(1798 - 1801)
was Napoleon Bonaparte's unsuccessful campaign in Egypt and Syria to protect French trade interests and undermine Britain's access to India. Despite several victories and an expedition into Syria, Napoleon and his ArmÃ©e d'Orient were eventually forced to withdraw by local hostility, British naval power, Turkish elite new infantry units (Nizam-Ä± Cedid) and politics in Paris.
In August 1797, Napoleon Bonaparte proposed a military expedition to seize Egypt, then a province of the Ottoman Empire, in a letter to the Directory, seeking to protect French trade interests and undermine Britain's access to India. Bonaparte wished to establish a French presence in the Middle East, with the ultimate dream of linking with a Muslim enemy of the British in India, Tippoo Sahib. Napoleon assured to the Directoire that "as soon as he had conquered Egypt, he will establish relations with the Indian princes and, together with them, attack the English in their possessions." According to a 13 February 1798 report by Talleyrand: "Having occupied and fortified Egypt, we shall send a force of 15,000 men from Suez to India, to join the forces of Tipu-Sahib and drive away the English." The Directory agreed to the plan in March 1798. Though troubled by the enterprise's scope and cost, they readily agreed to the plan in order to remove the popular general from the center of power.
At the beginning of the campaign, Napoleon's expedition seized Malta from the Knights of Saint John on June 9 and then landed successfully at Alexandria on July 1, eluding, for the time being, detection by the Royal Navy.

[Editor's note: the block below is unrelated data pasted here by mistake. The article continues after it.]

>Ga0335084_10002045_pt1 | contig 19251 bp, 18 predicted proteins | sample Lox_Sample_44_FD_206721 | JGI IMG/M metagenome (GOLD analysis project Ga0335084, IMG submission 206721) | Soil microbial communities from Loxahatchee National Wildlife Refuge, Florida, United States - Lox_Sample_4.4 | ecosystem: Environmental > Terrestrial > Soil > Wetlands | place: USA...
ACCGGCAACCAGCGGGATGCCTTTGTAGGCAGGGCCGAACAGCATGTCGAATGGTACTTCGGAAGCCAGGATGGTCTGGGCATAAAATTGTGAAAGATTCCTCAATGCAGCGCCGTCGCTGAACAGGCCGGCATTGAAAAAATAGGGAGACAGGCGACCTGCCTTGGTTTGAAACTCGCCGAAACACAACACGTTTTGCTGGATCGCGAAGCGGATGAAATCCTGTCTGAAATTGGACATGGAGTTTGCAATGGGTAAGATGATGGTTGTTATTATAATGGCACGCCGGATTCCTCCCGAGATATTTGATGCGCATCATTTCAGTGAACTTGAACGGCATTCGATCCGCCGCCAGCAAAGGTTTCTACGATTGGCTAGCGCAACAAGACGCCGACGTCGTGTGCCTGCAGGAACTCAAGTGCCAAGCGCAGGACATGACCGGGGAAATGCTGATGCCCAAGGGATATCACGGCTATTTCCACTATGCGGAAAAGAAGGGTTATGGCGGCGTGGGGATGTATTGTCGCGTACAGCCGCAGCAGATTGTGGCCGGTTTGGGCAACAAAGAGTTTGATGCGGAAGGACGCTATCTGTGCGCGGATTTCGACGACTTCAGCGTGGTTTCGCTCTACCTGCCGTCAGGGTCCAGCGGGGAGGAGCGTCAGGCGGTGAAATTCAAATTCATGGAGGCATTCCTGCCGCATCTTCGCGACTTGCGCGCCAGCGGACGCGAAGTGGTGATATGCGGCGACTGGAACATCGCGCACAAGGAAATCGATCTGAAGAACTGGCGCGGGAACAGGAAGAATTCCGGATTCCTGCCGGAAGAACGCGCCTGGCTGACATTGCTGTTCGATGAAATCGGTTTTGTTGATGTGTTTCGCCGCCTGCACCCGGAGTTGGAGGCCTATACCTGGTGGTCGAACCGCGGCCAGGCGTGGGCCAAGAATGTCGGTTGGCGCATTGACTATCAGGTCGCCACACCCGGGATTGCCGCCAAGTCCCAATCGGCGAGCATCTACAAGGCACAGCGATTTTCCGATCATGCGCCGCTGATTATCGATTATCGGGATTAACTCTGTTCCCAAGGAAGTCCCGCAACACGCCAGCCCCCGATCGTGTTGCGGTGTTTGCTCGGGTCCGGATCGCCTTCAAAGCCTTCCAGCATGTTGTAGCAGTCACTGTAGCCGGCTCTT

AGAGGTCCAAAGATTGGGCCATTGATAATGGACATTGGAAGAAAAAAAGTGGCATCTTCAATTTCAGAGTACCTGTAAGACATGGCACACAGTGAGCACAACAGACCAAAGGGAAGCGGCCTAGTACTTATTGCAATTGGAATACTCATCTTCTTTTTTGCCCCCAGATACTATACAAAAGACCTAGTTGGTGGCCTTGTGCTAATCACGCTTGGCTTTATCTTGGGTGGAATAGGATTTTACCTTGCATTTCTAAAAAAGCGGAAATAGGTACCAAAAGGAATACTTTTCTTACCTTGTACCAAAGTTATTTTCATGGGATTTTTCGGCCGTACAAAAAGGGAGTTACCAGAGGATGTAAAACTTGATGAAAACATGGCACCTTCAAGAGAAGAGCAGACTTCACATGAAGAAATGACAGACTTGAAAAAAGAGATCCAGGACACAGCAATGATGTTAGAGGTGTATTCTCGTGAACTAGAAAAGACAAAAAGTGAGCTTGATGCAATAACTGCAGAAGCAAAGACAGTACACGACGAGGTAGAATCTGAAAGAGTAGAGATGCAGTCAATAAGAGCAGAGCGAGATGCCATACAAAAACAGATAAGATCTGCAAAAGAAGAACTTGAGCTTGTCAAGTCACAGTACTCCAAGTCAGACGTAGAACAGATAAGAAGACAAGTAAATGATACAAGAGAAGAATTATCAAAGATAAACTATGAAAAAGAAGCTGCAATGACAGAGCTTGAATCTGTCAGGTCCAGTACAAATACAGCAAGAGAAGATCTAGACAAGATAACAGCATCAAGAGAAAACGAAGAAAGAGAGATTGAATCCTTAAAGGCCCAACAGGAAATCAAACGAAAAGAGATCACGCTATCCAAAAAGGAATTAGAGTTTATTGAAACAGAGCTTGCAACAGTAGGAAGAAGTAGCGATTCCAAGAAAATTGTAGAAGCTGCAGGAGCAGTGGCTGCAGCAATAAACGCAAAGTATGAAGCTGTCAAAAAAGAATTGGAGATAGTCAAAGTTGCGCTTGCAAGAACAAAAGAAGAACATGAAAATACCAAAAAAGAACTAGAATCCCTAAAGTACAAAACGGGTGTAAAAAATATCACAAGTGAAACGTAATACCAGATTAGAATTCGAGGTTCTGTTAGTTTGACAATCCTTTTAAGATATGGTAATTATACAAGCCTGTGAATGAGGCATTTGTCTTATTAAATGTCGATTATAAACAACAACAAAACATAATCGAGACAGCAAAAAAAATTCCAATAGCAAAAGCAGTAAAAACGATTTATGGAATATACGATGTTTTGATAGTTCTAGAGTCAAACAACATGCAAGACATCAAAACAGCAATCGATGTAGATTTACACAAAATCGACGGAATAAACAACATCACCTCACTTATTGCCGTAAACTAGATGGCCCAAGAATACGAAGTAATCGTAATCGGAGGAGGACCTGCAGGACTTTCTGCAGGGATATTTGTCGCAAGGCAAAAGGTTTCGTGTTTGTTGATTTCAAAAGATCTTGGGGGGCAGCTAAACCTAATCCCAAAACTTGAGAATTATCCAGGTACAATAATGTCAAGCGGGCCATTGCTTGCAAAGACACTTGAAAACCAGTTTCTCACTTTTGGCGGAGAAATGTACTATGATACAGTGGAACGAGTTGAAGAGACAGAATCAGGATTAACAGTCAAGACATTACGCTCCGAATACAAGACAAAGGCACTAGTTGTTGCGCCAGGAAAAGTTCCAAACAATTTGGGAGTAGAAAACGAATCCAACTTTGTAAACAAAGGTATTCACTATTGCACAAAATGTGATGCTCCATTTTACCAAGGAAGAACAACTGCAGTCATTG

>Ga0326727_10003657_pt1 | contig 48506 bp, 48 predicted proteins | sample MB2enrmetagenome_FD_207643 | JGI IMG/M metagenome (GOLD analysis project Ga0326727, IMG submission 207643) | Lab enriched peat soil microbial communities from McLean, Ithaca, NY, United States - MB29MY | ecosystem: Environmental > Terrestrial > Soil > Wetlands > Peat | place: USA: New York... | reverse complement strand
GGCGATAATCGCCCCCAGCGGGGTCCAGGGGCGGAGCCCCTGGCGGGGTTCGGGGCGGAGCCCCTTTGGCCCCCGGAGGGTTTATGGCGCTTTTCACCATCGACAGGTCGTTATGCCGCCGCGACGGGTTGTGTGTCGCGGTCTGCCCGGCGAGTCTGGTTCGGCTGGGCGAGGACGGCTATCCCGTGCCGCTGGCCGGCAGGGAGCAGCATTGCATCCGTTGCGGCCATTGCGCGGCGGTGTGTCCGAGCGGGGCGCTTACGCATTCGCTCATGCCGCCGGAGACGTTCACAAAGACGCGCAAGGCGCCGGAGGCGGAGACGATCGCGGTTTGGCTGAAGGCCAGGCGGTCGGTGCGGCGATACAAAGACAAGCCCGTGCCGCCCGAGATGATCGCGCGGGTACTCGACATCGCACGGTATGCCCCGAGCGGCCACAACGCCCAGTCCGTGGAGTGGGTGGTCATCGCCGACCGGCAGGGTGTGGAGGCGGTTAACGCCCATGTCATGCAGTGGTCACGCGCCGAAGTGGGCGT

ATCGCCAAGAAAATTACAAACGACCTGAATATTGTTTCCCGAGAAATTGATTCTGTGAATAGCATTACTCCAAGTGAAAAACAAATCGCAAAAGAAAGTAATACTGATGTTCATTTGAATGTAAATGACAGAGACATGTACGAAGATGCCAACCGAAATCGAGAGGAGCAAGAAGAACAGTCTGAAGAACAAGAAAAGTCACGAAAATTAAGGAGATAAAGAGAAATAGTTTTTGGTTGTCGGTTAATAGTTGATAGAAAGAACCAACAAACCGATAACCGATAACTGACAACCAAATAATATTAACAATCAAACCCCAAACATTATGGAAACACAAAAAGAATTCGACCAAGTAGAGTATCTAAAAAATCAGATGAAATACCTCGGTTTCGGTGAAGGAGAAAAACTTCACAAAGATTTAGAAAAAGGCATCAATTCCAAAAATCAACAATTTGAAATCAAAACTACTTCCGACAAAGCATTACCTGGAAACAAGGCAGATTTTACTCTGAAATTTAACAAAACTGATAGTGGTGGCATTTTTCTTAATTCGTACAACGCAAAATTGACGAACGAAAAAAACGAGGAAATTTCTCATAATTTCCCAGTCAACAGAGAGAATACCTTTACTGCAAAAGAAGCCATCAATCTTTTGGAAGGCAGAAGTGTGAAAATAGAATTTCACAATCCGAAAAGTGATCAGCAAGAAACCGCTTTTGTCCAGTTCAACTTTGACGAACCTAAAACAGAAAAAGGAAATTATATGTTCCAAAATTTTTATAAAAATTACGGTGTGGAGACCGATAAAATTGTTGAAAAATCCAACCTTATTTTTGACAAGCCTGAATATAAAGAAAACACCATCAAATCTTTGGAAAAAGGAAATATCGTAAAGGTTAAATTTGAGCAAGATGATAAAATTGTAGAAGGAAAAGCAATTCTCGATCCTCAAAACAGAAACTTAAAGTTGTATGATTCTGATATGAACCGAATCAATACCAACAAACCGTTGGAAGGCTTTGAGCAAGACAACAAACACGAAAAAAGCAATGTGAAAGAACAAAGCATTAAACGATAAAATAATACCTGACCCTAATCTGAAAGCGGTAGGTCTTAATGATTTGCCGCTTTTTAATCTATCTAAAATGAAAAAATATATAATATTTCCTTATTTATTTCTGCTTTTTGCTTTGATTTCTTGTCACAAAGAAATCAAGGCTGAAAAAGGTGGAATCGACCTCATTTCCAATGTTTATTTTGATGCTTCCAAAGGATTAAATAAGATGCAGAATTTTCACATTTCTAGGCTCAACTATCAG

After landing on the coast of Egypt, Napoleon's force of 25,000 fought off a force of about 21,000 Mamelukes in the Battle of the Pyramids (appr. 40,000 Mameluk soldiers stayed away from the battle) approximately nine miles (15 km) from the pyramids. He defeated the Mamluk cavalry using a larger version of the common infantry square, with cannons and supplies safely on the inside. In all 300 French and approximately 6,000 Egyptians were killed.
While the battle on land was a resounding victory for the French, the British navy managed to compensate at sea. The ships that had dropped off Napoleon and his army had sailed back to France, but a fleet of ships of the line that had come with them stayed and supported the army along the coast. On August 1, the British fleet found these battleships anchored in a strong defensive position in the Bay of Abukir. The French believed that they were open to attack only on one side, the other side being protected by the shore. However, during the Battle of the Nile the arriving British fleet under Horatio Nelson managed to slip half of their ships in between the land and the French line, thus attacking from both sides. All but two of the French vessels were captured or destroyed. Napoleon became land-bound. His goal of strengthening the French position in the Mediterranean Sea was thus frustrated, but his army nonetheless succeeded in consolidating power in Egypt, although it faced repeated nationalist uprisings.